A 4-year-old boy in England ended up in the emergency room after taking a slew of dietary supplements that led to health problems, according to a new report of the case.
The boy's case shows that although many people view supplements and other complementary therapies as safe, it's possible for them to have harmful effects, the researchers said.
"Many families view these therapies as safer 'natural' options; however, there is significant potential for adverse effects," the researchers, from the Barts Health NHS Trust, a health system in London, wrote in the Oct. 6 issue of the journal BMJ Case Reports. [Wishful Thinking: 6 'Magic Bullet' Cures That Don't Exist]
The boy's family took him to the emergency room after he spent three weeks vomiting and losing weight, along with having other symptoms, such as constipation, loss of appetite, increased urine production and increased thirst. The boy had autism but had not had any previous health problems and wasn't taking any medications, the report said.
Tests showed that the boy's calcium and vitamin D levels were very high — his blood calcium level was 4.08 mmol/L (the normal range is 2.20 to 2.60 mmol/L), and his vitamin D level was 2,130 nmol/L (the normal range is 50 to 150 nmol/L).
The boy underwent several tests, including an ultrasound and MRI, to check for conditions that can cause high calcium levels, such as cancer and an increased production of certain hormones, but the tests came back negative.
A few days later, his mother told the doctors that the boy had been taking 12 different dietary supplements. These included vitamin D, calcium magnesium citrate, cod liver oil, camel milk, silver, biocare lipozyme (marketed as a "fat digesting enzyme"), archturus bromelain (an enzyme in pineapple), zinc, trace minerals, epsom bath salts, AFP peptizyde (a mixture of enzymes marketed to help with digestion) and sodium chloride.
His doctors determined that the supplements he was taking were the most likely cause of his condition, which they diagnosed as "vitamin D toxicity," which means having too much vitamin D.
He was treated with extra fluids for rehydration, and medications to lower his calcium level. He recovered two weeks later, and was released from the hospital.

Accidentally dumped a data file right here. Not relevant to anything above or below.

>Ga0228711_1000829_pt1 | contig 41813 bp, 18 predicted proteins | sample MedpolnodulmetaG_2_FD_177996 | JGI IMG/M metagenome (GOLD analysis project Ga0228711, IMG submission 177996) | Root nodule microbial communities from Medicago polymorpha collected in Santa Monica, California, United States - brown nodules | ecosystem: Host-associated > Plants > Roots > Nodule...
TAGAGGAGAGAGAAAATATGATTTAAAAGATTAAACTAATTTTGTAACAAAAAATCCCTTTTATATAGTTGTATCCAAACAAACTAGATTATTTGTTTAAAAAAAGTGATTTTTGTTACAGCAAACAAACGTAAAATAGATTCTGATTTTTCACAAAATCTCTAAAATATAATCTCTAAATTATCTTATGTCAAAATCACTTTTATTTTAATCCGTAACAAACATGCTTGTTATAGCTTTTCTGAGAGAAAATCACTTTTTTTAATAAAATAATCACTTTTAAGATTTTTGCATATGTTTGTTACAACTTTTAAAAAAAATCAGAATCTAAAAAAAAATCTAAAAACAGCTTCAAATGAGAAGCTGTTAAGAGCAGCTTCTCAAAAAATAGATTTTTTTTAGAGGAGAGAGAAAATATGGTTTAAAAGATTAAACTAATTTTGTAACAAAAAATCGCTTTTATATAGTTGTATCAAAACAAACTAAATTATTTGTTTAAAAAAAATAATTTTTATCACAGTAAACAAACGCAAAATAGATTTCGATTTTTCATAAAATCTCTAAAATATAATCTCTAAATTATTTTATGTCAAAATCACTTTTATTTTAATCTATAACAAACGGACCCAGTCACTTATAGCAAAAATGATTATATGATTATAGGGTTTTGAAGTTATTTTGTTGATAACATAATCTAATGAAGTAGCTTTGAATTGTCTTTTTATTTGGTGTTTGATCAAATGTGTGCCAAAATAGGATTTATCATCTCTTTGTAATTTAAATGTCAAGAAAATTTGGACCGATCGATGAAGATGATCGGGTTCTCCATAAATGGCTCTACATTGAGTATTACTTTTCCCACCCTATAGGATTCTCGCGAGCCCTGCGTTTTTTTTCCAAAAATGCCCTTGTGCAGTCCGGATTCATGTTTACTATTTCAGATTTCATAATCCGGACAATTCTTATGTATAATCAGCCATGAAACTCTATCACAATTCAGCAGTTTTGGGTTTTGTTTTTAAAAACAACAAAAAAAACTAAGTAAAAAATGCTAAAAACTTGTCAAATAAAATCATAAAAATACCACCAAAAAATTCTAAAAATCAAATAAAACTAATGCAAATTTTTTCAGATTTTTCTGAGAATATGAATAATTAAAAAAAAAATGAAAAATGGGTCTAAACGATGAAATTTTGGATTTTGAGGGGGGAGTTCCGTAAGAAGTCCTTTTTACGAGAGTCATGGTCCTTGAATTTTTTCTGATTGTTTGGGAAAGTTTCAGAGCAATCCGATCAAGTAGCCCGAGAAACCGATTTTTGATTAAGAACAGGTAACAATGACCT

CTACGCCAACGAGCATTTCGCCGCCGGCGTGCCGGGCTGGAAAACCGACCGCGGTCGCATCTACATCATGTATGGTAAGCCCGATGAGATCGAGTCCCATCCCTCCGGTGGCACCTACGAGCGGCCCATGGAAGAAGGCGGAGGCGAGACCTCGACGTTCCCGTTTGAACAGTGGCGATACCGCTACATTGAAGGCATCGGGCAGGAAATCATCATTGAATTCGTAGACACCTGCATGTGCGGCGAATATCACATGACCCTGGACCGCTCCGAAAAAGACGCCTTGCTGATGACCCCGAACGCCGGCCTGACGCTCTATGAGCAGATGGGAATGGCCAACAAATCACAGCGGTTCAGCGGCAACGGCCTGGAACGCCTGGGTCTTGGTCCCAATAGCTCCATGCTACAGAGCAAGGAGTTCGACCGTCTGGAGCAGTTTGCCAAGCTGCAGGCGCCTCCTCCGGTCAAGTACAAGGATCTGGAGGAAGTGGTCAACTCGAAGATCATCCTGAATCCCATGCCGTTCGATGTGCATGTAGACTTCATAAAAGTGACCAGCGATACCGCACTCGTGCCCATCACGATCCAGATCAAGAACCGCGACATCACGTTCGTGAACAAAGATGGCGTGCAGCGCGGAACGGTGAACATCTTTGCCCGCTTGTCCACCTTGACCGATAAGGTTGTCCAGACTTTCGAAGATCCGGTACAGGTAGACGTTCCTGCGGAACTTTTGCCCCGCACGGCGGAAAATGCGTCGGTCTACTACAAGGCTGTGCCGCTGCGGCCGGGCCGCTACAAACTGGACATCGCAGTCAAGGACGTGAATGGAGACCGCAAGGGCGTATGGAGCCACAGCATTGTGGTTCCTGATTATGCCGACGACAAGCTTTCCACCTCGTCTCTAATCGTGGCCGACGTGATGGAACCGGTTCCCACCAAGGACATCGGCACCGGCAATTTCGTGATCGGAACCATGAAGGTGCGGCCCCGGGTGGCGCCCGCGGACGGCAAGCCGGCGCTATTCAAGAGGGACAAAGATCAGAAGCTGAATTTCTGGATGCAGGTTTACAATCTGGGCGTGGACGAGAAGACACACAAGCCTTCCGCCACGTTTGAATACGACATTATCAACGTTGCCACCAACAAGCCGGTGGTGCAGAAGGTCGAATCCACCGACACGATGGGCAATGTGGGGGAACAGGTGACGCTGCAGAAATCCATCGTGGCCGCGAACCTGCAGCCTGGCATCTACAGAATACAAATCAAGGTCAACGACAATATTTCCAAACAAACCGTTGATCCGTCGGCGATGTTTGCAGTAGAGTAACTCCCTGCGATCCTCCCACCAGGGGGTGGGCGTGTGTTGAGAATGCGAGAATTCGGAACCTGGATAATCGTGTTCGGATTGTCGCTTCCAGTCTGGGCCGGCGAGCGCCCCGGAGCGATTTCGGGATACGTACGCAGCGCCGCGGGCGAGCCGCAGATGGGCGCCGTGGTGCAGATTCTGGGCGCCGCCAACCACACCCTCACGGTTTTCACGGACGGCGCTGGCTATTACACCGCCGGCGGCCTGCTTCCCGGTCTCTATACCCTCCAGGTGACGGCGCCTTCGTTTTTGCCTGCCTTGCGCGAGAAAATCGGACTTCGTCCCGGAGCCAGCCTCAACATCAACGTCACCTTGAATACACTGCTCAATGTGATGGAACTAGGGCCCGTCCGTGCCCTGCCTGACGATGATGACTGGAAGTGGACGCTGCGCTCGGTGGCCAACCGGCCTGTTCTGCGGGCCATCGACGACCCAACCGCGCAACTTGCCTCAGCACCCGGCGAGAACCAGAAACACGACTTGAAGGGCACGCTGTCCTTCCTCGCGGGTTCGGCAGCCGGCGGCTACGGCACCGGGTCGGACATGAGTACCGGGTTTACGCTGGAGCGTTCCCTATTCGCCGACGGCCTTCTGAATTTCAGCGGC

The boy stopped taking the supplements, and had no further health problems. "His parents were devastated that something they had given to their son with good intent had made him so unwell," the researchers said in their report.
His parents had started giving the boy the supplements because they had visited a naturopath, who recommended the 12 supplements. Naturopathy is a form of complementary and alternative medicine (CAM) that uses purported "natural" therapies.
Although many children use CAM therapies, these therapies can have risks, the researchers said. A study from Australia identified nearly 40 reports of harmful effects — including gastrointestinal problems, bleeding and seizures — from CAM therapies in children over a three-year period.
In addition, dietary supplements are not regulated as tightly as prescription drugs, and they may contain substances that are not listed on the label, the researchers said.
"Although families may report benefits with these treatments, there is no regulation of their use and, as our case demonstrates, there can be significant adverse effects," the researchers said.
When doctors take a medical history of a patient, they should make sure to ask about any supplements the patient is taking, the researchers said.
Original article on Live Science.
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Rachael is a Live Science contributor, and was a former channel editor and senior writer for Live Science between 2010 and 2022. She has a master's degree in journalism from New York University's Science, Health and Environmental Reporting Program. She also holds a B.S. in molecular biology and an M.S. in biology from the University of California, San Diego. Her work has appeared in Scienceline, The Washington Post and Scientific American.